Alicante Bouschet Grape Variety & Wine Profile

Alicante Bouschet was once a popular French red grape but has now found a home in the Alentejo region of Portugal, where it has the nickname, “Tinta de Escrever,” as well as in parts of Spain, where it is called Garnacha Tintorera or Negral. It’s a Vitis vinifera grape that is a cross between Petit Bouschet and Grenache that was cultivated in 1866 by the French viticulturist, Henri Bouschet, whose father, Louis, had created the original Bouschet grape.

Though it was much more popular in the 20th century in France, there are still sizable plantings in the Languedoc, Provence, and Cognac regions of that country. However, many will argue that it is the most Portuguese non-Portuguese grape as it thrives in the arid climate of Alentejo, where it is the flagship red grape.


RELATED: 10-12 Day Itinerary For Exploring Portugal’s Wine Regions


Terroir & Cultivation

In the vineyard, Alicante Bouschet is a thick-skinned grape that buds and ripens early. The vines grow best in soils with low-medium fertility located in dry, very warm climates, such as in Alentejo. It is largely resistant to rot but is prone to diseases such as anthracnose, downy mildew, and sometimes, bunch rot if the clusters grow too tightly. The propensity for early ripening and high yields can create grapes that are lacking in certain structural components, so growers must be careful when they choose to harvest. This is a “teinturier” grape, meaning it produces red juice.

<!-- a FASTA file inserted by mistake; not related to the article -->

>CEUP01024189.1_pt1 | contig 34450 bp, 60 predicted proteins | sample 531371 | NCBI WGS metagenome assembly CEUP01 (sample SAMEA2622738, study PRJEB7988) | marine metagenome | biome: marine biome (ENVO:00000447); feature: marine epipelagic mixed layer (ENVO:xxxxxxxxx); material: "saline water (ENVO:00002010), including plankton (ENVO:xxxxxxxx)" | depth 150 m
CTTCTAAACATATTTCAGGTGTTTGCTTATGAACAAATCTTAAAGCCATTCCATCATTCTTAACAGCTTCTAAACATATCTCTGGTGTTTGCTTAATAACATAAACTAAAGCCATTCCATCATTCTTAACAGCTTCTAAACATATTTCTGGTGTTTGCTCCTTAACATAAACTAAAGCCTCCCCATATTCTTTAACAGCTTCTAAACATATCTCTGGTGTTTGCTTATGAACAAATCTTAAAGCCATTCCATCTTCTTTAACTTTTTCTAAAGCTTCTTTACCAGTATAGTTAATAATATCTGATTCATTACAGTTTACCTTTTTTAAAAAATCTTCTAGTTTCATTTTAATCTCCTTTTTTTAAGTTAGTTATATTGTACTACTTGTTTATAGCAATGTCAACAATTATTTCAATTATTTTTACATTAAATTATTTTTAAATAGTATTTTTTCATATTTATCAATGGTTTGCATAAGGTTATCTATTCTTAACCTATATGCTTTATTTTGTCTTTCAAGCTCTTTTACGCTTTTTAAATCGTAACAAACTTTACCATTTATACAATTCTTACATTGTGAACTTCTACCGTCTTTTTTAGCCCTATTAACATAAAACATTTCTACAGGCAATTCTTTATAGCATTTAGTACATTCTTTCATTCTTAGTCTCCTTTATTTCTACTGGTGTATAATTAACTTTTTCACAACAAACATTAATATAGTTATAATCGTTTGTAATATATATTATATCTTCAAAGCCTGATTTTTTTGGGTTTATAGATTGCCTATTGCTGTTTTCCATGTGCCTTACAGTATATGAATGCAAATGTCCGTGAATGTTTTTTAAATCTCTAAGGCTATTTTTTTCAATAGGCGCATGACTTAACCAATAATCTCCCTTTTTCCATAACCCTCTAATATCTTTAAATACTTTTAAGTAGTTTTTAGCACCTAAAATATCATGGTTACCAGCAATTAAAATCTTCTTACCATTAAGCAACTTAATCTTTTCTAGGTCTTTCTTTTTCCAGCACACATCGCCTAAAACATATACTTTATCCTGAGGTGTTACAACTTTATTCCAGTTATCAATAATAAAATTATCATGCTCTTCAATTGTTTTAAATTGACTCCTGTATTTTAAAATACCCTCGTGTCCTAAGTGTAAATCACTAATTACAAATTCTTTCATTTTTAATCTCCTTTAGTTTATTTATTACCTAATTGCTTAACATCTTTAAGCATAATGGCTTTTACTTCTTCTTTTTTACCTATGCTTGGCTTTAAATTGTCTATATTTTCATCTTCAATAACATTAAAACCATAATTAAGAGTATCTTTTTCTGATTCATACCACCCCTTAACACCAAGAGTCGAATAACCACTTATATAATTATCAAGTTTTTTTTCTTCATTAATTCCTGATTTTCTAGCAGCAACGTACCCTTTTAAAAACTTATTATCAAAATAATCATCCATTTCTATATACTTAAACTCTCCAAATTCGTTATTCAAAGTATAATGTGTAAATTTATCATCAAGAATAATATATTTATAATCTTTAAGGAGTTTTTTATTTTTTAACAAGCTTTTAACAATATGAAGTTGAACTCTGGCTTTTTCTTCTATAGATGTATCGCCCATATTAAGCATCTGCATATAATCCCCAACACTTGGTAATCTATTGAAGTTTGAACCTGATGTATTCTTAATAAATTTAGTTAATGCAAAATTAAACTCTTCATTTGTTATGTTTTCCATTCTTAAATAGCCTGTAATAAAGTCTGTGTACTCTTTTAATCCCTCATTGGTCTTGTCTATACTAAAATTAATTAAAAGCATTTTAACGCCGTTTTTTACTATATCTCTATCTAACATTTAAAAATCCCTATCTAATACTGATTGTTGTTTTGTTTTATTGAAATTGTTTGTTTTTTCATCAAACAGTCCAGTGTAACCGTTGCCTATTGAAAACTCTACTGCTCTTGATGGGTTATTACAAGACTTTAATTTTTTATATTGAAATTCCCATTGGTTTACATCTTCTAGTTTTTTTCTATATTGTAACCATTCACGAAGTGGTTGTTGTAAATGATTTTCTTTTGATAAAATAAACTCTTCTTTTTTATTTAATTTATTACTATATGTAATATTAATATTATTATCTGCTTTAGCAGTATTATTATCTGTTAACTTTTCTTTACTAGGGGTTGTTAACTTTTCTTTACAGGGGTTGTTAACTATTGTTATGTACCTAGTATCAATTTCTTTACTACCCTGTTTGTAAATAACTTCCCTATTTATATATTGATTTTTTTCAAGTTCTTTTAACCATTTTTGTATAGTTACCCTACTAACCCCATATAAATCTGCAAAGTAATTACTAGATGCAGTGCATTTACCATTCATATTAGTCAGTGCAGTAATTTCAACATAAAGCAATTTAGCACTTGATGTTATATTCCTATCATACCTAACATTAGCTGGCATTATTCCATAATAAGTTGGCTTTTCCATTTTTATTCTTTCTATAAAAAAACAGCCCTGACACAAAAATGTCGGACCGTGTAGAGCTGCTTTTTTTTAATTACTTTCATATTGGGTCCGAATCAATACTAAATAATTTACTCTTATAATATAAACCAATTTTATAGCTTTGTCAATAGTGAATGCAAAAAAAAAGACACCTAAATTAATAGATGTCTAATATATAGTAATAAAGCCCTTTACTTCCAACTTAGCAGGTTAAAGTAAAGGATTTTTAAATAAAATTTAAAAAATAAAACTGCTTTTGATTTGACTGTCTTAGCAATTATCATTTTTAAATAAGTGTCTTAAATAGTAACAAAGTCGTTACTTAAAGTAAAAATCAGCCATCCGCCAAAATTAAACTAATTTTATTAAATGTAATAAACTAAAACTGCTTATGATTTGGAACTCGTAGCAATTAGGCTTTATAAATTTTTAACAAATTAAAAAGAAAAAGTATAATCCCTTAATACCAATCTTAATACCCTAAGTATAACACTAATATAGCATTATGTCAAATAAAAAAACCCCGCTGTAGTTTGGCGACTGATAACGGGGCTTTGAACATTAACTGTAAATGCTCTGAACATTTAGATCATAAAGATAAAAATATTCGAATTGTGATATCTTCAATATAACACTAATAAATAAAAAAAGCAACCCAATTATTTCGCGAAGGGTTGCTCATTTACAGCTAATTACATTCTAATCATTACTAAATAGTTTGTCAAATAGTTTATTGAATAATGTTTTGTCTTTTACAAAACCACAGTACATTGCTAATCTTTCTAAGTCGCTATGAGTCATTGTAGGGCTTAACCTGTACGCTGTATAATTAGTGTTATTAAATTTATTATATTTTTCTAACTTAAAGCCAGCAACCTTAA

RELATED: Learn About The Alentejo Wine Region


Alicante Bouschet Tasting Notes

Wines made from Alicante Bouschet are usually deep purple in color and known for being firm, with massive structure, and often, rustic tannins. The wines can also be higher in alcohol but lower in acidity, which is why the grape can be blended with others in order to provide balance, most specifically by adding softness and color. Typical aromas in Alicante Bouschet wines include forest berries, peppery black fruit, cocoa, and olives. Flavors of the wine include peppery black fruit, spices, cola, and cacao. These wines can often be jammy, although, if consumed too young, they can lack complexity. It’s best to age Alicante Bouschet in order to bring out tertiary flavors for a more well-rounded wine.

Food Pairing

Because Alicante Bouschet typically creates a heavier wine, it’s best to pair it with equally as intense foods. BBQ or smoked meats are an option, as well as grilled vegetables. Roasted pig or lamb are options when enjoying Alicante Bouschet wines.

Learn About These Other Wine Grape Varieties

Arinto
Cabernet Sauvignon
Chardonnay
Chenin Blanc
Cinsault
Grenache
Malbec
Marsanne
Nebbiolo
Petit Verdot
Pinot Grigio
Pinot Meunier
Riesling
Tannat
Teroldego

Written By Jacqueline Coleman

Jacqueline Coleman is a professional wine + travel writer, wine judge, columnist, and consultant based in Miami, FL.


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